There may be safety in numbers, but there is a danger that we will forget just how unbalanced Ireland's imbalances are, as compared with most others in the group.
The Commission cited the well-known list. Public and private debt remain very high. The extent of of non-performing loans leaves the financial sector vulnerable. "Long-term and youth unemployment remain elevated," the commission notes.
As for non-performing loans, last week also saw the latest data on mortgage loans and an intriguing new survey on mortgage debt from the European Central Bank covering 15 euro states. Unfortunately, Ireland, along with Estonia, was not included.
But it will be surveyed next time and we already know enough to make some rough comparisons.
We are up there with the Netherlands, Spain and Portugal in having mortgage debt which is more than 200pc of household income. The typical level is less than 150pc, although the Austrians have borrowed only 70pc of their income.
Nearly half of all Dutch households hold mortgage debt, while only one in ten Italian households do. The Portuguese pay the lowest interest rates but presumably will be joined by those lucky Irish borrowers on trackers. The typical Euro zone rate is 4pc.
Few will argue with the ECB conclusion that national institutions help explain differences in household debt patterns across euro area countries. One would like to think that normality would involve a shift in Irish policy toward stability and affordability, rather than enriching lenders and builders while fooling people into thinking that they are being helped to buy houses.
The most striking finding is that ease of re-possession is the main factor in explaining different levels of mortgage debt in different countries. It seems that banks are less willing to lend if it is difficult to re-possess in the case of non-payment.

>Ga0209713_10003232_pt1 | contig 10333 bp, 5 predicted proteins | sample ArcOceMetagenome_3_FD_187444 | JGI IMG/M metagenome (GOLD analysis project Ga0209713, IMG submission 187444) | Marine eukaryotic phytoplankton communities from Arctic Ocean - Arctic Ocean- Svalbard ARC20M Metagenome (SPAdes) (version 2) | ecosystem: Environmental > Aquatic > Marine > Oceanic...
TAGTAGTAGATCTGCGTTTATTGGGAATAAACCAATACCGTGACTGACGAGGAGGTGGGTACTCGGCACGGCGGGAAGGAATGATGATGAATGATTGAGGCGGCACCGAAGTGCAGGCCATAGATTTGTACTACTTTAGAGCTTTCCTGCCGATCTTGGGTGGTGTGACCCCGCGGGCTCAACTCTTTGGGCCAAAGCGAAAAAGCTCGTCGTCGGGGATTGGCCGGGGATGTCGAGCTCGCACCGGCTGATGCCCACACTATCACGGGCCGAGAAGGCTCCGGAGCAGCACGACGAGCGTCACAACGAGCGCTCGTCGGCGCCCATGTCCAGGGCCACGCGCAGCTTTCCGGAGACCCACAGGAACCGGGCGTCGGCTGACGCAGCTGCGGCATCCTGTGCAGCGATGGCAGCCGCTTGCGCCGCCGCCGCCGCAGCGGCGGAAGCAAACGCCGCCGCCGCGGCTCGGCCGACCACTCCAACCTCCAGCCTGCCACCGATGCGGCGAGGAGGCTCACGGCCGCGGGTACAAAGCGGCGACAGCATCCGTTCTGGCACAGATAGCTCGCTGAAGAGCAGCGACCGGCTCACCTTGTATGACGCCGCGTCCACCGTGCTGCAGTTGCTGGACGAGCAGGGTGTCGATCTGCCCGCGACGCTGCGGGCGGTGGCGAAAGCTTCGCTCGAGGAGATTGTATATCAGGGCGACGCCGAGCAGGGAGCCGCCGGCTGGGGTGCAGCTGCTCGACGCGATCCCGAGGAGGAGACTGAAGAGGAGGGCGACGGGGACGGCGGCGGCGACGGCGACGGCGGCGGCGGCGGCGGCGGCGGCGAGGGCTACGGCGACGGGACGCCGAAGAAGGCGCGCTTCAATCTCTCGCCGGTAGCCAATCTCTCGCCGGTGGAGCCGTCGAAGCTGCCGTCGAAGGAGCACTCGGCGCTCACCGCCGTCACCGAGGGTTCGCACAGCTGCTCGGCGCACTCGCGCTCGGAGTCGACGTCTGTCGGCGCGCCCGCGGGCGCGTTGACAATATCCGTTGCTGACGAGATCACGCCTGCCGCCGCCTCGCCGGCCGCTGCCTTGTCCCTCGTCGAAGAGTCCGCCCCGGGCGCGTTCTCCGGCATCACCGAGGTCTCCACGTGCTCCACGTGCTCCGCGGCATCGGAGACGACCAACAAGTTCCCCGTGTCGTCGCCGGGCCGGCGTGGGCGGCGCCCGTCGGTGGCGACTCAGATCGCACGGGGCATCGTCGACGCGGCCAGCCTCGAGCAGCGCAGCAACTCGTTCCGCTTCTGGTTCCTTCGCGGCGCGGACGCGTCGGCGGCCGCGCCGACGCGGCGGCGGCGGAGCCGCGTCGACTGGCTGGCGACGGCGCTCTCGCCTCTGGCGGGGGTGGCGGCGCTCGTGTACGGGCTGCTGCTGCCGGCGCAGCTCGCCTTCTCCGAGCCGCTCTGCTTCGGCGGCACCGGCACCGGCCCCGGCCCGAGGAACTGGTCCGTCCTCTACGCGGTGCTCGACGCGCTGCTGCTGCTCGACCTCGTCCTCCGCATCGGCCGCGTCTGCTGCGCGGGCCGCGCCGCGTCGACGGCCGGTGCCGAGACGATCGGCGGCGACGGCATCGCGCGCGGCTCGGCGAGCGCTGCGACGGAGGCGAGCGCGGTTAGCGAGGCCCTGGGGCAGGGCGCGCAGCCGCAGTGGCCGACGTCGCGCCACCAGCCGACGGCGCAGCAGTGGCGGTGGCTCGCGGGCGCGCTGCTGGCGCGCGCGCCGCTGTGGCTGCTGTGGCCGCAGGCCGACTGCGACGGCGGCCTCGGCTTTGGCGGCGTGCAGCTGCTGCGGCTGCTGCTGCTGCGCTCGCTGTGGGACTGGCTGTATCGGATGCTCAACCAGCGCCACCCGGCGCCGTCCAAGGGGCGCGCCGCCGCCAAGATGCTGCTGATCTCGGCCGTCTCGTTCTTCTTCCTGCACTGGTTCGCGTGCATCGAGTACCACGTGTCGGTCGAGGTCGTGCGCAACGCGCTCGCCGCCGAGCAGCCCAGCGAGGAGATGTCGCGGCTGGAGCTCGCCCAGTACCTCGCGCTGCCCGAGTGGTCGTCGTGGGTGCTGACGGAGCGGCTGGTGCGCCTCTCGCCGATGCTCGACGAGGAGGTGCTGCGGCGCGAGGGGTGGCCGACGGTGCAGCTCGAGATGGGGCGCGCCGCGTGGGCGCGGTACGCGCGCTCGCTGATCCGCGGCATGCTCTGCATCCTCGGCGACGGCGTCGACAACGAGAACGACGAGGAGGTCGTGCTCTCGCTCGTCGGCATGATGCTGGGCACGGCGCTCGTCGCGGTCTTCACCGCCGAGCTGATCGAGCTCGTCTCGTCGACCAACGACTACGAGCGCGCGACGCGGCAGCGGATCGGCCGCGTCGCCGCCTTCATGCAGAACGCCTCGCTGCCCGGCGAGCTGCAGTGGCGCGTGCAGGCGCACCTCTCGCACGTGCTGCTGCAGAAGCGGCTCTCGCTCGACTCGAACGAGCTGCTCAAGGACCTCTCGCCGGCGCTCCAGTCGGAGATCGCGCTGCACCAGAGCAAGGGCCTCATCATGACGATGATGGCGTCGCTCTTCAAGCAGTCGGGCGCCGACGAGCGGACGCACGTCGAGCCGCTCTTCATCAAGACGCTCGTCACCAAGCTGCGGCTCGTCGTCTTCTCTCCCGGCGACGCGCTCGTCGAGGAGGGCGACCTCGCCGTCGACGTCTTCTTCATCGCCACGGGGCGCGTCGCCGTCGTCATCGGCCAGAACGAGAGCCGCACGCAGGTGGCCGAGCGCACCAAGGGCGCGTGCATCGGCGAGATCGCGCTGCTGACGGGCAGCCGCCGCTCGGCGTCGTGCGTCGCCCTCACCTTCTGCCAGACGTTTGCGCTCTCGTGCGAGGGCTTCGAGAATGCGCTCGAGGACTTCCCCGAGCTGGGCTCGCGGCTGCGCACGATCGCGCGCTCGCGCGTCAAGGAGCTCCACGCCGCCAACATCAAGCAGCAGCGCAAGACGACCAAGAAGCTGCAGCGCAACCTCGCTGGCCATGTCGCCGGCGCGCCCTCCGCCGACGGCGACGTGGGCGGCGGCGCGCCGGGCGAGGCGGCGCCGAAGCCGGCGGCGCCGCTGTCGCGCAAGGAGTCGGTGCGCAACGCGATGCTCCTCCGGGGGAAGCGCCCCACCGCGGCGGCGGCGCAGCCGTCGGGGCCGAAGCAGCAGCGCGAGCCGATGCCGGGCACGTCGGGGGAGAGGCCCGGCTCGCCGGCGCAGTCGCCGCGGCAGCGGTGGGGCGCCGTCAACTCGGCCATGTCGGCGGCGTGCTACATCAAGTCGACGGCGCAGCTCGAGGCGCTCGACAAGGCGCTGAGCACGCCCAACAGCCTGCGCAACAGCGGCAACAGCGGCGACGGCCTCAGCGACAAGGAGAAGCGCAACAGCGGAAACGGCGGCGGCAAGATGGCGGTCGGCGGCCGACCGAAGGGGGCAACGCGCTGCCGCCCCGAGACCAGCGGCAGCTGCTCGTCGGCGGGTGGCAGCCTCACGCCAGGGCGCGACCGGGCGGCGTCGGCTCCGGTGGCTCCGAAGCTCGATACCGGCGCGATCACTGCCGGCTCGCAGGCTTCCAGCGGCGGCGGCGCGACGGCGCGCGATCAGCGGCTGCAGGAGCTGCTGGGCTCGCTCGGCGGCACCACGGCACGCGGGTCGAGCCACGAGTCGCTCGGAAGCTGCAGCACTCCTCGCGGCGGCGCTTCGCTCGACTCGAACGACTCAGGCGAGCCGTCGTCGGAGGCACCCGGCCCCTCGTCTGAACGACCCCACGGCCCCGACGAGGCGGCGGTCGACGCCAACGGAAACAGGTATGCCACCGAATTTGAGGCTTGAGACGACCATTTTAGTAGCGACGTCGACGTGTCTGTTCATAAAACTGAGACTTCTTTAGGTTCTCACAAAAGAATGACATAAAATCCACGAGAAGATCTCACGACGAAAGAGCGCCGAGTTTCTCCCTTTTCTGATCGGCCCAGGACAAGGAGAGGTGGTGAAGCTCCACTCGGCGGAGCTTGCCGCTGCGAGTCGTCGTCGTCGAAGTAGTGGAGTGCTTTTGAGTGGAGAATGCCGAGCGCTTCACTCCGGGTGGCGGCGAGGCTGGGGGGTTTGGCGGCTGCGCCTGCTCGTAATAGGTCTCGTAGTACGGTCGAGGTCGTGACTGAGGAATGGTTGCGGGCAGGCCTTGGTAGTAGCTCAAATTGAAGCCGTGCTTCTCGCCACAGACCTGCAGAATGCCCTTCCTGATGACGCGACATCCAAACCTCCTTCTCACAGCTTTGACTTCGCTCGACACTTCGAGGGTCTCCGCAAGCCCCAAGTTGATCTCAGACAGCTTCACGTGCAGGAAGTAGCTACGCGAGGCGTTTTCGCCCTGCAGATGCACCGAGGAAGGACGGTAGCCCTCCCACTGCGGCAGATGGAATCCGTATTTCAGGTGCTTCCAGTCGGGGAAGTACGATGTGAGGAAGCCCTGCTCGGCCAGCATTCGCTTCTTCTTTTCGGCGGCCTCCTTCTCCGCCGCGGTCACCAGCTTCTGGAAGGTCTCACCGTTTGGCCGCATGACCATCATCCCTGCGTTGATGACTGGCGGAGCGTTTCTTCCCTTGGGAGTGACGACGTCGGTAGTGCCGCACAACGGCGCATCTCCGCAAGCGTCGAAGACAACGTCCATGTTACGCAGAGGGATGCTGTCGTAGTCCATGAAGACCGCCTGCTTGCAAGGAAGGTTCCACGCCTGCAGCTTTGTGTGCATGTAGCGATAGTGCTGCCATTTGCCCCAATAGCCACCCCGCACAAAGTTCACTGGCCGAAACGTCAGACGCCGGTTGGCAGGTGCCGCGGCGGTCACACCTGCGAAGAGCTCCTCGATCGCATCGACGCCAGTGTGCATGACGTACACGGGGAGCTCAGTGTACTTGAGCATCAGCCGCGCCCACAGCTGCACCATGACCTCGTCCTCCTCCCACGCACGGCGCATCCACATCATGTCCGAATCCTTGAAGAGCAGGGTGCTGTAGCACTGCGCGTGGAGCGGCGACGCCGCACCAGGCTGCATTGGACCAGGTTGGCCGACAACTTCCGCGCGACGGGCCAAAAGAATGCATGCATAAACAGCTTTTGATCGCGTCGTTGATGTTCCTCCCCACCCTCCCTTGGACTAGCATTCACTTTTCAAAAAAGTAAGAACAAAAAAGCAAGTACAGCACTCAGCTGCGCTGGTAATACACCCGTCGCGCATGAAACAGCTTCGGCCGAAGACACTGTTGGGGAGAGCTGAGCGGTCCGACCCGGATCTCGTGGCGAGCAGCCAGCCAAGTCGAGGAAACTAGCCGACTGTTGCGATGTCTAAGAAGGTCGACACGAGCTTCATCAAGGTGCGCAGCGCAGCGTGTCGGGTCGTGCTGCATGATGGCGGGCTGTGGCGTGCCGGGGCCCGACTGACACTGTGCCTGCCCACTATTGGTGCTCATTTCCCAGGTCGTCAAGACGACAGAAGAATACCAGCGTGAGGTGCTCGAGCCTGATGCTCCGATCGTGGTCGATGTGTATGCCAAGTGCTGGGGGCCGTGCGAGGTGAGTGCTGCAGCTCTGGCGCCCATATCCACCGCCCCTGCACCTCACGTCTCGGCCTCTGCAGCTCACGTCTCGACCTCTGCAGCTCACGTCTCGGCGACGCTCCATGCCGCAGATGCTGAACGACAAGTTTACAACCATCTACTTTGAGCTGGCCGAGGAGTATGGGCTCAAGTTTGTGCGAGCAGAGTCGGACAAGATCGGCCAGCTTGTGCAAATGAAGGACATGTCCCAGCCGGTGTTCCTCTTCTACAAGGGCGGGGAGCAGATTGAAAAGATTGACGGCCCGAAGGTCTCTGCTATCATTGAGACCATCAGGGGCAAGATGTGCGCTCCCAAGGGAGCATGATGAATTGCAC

That does not appear to fit the Irish case, where re-possession tends to be a last resort but, even before the bubble, mortgage debt was substantial.
The legacy of past abnormalities was on view in the loan data from the central bank. Progress is being made, but at a glacial pace.
There were more of those "firsts" we see all the time nowadays, with arrears over 90 days down for the first time since the statistics began. There should also be the sound of one hand clapping for the fact that mortgage re-structuring has moved away from interest-only payments (19pc) to arrears capitalisation and term extension (40pc).
The alarm bells rang over the only category of arrears to show an increase in the last three months of 2013. This was mortgages, which are more than two years in arrears. The total involved is a not inconsiderable €2.3bn and it is quite a shock that the figure is still rising.
Analysts called for "realistic sustainable solutions" to be put in place but Trevor Grant, chairman of the Association of Expert Mortgage Advisers, said these long-term problem loans seemed to be unmanaged, or perhaps unmanageable.
One would have to conclude that these cases will end in a lot of re-possessions. Perhaps more frequent seizure of collateral will become part of the new normal. Along with the writing-off of debts which are not covered and cannot be repaid.